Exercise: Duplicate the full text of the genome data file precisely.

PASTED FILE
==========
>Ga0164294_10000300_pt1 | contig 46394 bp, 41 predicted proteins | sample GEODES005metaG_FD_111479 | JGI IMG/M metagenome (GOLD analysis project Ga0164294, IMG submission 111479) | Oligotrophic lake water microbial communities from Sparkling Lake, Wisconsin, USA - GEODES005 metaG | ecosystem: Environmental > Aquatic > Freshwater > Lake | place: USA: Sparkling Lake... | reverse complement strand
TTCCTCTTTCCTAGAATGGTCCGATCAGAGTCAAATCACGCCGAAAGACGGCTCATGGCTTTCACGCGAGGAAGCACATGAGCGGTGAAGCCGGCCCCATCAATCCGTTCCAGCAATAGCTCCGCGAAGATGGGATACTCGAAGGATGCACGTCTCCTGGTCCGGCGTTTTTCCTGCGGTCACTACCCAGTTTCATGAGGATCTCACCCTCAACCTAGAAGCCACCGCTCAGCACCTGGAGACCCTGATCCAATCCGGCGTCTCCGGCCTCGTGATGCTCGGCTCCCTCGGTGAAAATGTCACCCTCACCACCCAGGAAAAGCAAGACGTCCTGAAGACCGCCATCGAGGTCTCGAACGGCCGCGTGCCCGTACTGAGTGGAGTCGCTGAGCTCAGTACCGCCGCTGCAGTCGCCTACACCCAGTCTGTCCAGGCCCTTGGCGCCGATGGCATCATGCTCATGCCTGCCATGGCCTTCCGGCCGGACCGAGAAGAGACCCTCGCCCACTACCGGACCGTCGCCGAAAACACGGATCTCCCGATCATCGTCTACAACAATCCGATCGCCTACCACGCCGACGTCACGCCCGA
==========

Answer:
>Ga0164294_10000300_pt1 | contig 46394 bp, 41 predicted proteins | sample GEODES005metaG_FD_111479 | JGI IMG/M metagenome (GOLD analysis project Ga0164294, IMG submission 111479) | Oligotrophic lake water microbial communities from Sparkling Lake, Wisconsin, USA - GEODES005 metaG | ecosystem: Environmental > Aquatic > Freshwater > Lake | place: USA: Sparkling Lake... | reverse complement strand
TTCCTCTTTCCTAGAATGGTCCGATCAGAGTCAAATCACGCCGAAAGACGGCTCATGGCTTTCACGCGAGGAAGCACATGAGCGGTGAAGCCGGCCCCATCAATCCGTTCCAGCAATAGCTCCGCGAAGATGGGATACTCGAAGGATGCACGTCTCCTGGTCCGGCGTTTTTCCTGCGGTCACTACCCAGTTTCATGAGGATCTCACCCTCAACCTAGAAGCCACCGCTCAGCACCTGGAGACCCTGATCCAATCCGGCGTCTCCGGCCTCGTGATGCTCGGCTCCCTCGGTGAAAATGTCACCCTCACCACCCAGGAAAAGCAAGACGTCCTGAAGACCGCCATCGAGGTCTCGAACGGCCGCGTGCCCGTACTGAGTGGAGTCGCTGAGCTCAGTACCGCCGCTGCAGTCGCCTACACCCAGTCTGTCCAGGCCCTTGGCGCCGATGGCATCATGCTCATGCCTGCCATGGCCTTCCGGCCGGACCGAGAAGAGACCCTCGCCCACTACCGGACCGTCGCCGAAAACACGGATCTCCCGATCATCGTCTACAACAATCCGATCGCCTACCACGCCGACGTCACGCCCGA